A pharmacovigilance paradise?

The second listing, let’s call it the ICSR listing, has two versions:

The daily snapshot of in-process articles: this will present all articles where the presence or absence of ICSRs has not yet been confirmed.

The completed archive: this will present all articles where there are one or more ICSRs, or where there are no ICSRs, or where there may be ICSRs but no verification was possible.

If multiple ICSRs are identified in the same article then multiple lines will be present, each with a single World Wide ICSR ID.

The criteria for Inclusion or Exclusion of the information in the article for ICSRs is encoded, as well as seriousness, potential or confirmed causality, concomitant drugs, and a plethora of other information.

Note: This is just the bibliographic part of the MLM, in a single row, of an Excel spreadsheet. For the Safety Management systems, all confirmed cases detected by the MLM also exist as E2B(R2) XML files ready to be downloaded and imported for further processing, follow up and analysis.

Or a pharmacovigilance nightmare?

The harvest of references for pharmacovigilance purposes is a result of two factors: the databases used the searches applied to each database.

This EMA harvest will differ from the daily/weekly harvest of references by MAHs (and CROs on behalf of MAHs) by a variety of reasons:

Some MAHs use only PubMed; other MAHs use very well-constructed or very poorly constructed searches on PubMed and/or on more content rich databases like Embase.

All MAHs are expected to scan local literature that EMA will never scan. Of course, no two MAHs will scan the same sets of local literature, as their national operations will always have different capacities for literature screening.

Anyway, the inevitable results is: for each substance on the MLM initiative, each MAH has a universe of bibliographic references and articles to review and the EMA has another universe.

EMA’s Medical Literature Monitoring - Industry Insights | Elsevier R&D Solutions


  • MAH is fully responsible for executing literature screening for ICSRs (Yellow and Green area).
  • MHA must report ICSRs detected on literature from Yellow area.
  • MAH must not report ICSRs from Blue area.
  • MAH must incorporate the cases detected by EMA from the Blue area in their safety management systems. Integrating the literature references and articles in the literature screening systems may have advantages in the long term.
  • MAH must report the ICSRs that have escaped EMA (by screening the Green area) as QC incidents, not as ICSRs.

So, it is vitally important for MAHs to cross-reference the articles that entered the EMA system and find ways to harmonize the information with those that are entering the MAHs systems, because the MAH must not submit duplicate ICSRs.

The harmonization effort required seems daunting, and it probably is. I’m sure data engineers in charge of keeping the information domains of their Safety and Pharmacovigilance operations feel that they have full justification for budget increases.

Harmonization starts on literature screening efforts, attempting to achieve harmonization between the EMA MLM data and each MAH literature screening pools. There is a lot you can learn and gain with MLM, and it main even happen that one day you will find you can’t live without it. Let me give you some pointers:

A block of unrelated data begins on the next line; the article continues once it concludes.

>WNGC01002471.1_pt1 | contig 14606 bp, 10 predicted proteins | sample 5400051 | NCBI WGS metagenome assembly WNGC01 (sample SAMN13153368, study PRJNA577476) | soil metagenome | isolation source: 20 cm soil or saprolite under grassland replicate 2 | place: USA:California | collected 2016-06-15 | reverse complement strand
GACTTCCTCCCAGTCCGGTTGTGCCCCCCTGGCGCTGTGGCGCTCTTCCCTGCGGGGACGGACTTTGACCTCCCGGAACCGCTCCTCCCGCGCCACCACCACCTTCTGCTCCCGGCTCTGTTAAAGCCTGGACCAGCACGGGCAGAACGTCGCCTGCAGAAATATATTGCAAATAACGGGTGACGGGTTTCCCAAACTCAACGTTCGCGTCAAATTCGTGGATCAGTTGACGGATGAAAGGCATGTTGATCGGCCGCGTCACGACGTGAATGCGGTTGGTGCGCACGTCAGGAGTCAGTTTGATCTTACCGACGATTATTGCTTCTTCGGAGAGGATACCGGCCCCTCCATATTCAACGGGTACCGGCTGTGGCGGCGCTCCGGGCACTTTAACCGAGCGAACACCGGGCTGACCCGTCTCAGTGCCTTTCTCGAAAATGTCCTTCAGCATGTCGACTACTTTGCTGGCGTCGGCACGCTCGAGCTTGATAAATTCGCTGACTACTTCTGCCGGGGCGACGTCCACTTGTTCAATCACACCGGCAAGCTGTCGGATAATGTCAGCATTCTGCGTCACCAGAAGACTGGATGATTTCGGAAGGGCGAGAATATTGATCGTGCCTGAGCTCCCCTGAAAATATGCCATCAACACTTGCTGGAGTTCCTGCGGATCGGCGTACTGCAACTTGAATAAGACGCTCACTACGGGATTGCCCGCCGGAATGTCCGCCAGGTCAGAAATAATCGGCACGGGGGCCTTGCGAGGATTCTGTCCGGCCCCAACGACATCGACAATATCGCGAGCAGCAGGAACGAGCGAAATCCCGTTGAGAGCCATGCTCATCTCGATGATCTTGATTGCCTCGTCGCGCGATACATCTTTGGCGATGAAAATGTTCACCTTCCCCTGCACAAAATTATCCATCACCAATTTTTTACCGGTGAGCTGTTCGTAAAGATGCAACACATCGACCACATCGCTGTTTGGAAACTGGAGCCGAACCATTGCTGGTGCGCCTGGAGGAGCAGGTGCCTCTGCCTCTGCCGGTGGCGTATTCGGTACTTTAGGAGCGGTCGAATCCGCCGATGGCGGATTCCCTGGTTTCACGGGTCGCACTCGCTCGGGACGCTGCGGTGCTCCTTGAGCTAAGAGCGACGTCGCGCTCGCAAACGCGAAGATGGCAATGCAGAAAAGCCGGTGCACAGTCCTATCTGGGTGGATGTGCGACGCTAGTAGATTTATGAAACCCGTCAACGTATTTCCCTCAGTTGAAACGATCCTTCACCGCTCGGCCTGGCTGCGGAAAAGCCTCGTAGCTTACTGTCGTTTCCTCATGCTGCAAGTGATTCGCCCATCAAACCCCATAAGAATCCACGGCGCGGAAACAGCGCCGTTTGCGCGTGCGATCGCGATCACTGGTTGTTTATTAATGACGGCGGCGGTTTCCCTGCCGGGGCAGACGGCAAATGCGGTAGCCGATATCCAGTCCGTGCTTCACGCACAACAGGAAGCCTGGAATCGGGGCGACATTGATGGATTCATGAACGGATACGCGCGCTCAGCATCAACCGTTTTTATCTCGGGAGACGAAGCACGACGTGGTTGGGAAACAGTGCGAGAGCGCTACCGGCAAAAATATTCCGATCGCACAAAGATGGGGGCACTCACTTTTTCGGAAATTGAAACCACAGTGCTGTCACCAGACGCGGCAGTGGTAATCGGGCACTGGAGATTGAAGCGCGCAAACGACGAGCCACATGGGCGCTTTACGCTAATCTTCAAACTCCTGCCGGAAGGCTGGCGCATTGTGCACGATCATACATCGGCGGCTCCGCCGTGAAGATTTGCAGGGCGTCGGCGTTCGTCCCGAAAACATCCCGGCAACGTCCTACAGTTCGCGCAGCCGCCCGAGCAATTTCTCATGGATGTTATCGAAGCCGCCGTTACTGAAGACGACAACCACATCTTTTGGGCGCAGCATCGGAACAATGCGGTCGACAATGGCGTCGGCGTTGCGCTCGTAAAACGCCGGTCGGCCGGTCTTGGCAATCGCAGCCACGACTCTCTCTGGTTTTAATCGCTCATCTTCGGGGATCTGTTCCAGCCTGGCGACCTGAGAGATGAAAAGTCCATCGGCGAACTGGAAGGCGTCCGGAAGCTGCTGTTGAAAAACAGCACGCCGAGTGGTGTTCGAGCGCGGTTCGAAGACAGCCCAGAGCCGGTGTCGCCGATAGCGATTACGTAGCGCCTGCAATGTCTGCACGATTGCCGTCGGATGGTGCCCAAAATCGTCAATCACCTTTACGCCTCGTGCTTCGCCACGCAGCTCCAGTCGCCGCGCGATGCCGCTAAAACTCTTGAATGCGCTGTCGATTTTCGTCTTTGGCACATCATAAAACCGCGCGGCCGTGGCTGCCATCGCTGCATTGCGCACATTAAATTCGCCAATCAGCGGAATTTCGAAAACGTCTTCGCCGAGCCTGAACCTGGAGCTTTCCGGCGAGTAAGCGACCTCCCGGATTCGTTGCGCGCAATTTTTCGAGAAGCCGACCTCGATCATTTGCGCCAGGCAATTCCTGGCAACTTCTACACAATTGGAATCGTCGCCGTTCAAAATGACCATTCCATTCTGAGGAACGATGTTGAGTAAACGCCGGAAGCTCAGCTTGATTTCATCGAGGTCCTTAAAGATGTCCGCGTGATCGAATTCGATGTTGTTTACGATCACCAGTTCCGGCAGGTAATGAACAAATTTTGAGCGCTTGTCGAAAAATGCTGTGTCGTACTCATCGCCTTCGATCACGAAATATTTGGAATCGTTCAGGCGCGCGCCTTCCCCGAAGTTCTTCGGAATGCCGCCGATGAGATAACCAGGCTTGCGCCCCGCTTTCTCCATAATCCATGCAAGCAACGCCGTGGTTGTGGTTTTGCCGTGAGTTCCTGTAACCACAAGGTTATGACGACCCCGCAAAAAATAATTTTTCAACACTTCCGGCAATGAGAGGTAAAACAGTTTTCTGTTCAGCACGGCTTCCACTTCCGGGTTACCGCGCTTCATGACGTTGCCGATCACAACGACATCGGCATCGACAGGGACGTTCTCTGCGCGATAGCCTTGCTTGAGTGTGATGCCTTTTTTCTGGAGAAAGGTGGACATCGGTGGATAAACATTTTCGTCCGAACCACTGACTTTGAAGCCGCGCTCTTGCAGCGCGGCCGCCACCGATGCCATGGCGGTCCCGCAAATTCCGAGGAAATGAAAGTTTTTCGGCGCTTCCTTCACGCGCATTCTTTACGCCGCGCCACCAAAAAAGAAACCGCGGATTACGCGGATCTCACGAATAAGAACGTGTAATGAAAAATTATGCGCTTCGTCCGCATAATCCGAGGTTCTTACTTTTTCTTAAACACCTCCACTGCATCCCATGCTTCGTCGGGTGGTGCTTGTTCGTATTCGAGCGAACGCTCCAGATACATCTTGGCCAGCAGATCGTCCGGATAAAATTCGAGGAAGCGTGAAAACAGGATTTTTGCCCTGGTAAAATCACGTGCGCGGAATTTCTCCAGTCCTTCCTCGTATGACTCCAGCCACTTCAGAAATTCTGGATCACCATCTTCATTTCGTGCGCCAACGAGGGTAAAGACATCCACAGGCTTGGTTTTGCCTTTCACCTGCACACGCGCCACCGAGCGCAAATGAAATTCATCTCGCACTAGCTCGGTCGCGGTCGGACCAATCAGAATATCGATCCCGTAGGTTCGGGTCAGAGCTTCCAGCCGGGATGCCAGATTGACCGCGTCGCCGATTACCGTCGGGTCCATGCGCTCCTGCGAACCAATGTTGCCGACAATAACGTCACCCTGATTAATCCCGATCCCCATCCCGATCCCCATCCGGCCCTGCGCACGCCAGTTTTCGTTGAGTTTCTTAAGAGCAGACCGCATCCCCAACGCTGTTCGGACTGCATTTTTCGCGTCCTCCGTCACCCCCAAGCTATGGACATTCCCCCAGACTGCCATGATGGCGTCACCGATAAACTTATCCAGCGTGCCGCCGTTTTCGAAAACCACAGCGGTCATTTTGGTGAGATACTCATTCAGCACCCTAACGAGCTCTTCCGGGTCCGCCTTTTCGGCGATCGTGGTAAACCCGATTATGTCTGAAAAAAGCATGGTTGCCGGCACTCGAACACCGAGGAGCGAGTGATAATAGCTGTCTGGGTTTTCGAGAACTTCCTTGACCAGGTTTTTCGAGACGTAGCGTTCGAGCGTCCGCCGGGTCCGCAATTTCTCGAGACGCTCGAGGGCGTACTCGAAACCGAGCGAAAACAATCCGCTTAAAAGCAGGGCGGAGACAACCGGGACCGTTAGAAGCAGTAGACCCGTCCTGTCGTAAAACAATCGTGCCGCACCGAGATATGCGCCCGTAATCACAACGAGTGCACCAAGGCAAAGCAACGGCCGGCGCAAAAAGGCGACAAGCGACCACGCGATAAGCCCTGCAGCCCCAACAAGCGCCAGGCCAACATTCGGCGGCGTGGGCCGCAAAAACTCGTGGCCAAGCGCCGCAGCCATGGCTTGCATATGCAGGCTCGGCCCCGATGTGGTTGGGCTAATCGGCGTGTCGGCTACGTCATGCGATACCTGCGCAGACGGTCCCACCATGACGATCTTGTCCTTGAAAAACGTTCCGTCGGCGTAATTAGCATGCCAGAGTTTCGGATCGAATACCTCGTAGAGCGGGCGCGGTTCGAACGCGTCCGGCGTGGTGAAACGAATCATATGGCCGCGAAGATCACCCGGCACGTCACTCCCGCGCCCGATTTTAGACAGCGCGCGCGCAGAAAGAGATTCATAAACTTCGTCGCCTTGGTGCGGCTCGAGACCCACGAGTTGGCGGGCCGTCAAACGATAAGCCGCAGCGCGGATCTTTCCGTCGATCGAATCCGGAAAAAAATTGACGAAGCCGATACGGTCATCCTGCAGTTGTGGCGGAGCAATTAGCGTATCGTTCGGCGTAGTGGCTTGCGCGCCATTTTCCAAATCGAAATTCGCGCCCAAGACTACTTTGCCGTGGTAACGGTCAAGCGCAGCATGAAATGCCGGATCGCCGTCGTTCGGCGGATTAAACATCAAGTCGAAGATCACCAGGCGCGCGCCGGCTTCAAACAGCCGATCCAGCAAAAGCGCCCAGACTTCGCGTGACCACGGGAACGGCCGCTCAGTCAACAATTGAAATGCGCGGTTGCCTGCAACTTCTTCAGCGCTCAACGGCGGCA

Tip 1: As soon as possible, find a way to detect your Yellow area, and screen it while EMA is screening the Green area. As a MAH, you have access to the reserved areas of EudraVigilance, and can harvest that information daily. If your PV bibliographic harvest is weekly set it to run on the day following the day EMA runs their own. Then compare immediately your harvest with the published data on the articles spreadsheet out of the EMA reserved area Eudra Vigilance site. You now have your Yellow area!

Tip 2: There is no automated way to collect the spreadsheets; lobby the EMA for one to be created. In the meantime, get an intern to do it!

Tip 3: Pay regular attention to the Blue area, i.e., those references and sources that never crossed your radar. Do the ICSRs matter? What does your Risk and Signal Detection have to say about them? Should you be switching or extending sources? Is there information relevant for PSURs in those information artifacts… Enjoy the data discovery that EMA is doing for you.

Tip 4: Although MLM targets a very narrow set of generic medicinal products, no drug exists isolated in its own universe. Either as a concomitant drug, as part of a drug-drug interaction or as an optional suspect drug, all MAHs will, every once in a while, be referenced in the MLM ICSR List.

I believe everyone in PV, from literature surveillance Officer, Manager of PV Operations up to Senior VP of Safety, should be looking into ways to capitalize on the fact that EMA is funding a new source of signal detection. This data will be closely scrutinized by EMA’s Pharmacovigilance Risk Assessment Committee (PRAC). If you can get access, be sure to closely scrutinize it… you can, now, know a good deal of what PRAC knows, and I’ve been told that it is a Senior VP of Safety’s dream product!

One final thought:

According to the EMA, the amount of MLM screened products will vary as budget is available. The way the products are selected based on budget is very simple: more money means the EMA screens from product 1 to 175; less money, the EMA screens from 1 to 25. Simple and clean… but everyone should be ready for the day EMA has money to screen from 1 to 300, as well as the day EMA can’t even screen product 1. Do not rebudget your post-marketing safety departments, assuming EMA’s MLM will be there as a cushion/replacement for your Literature Screening I will go as far as to say EMA’s MLM will create a whole new chapter in Literature Screening audit findings.

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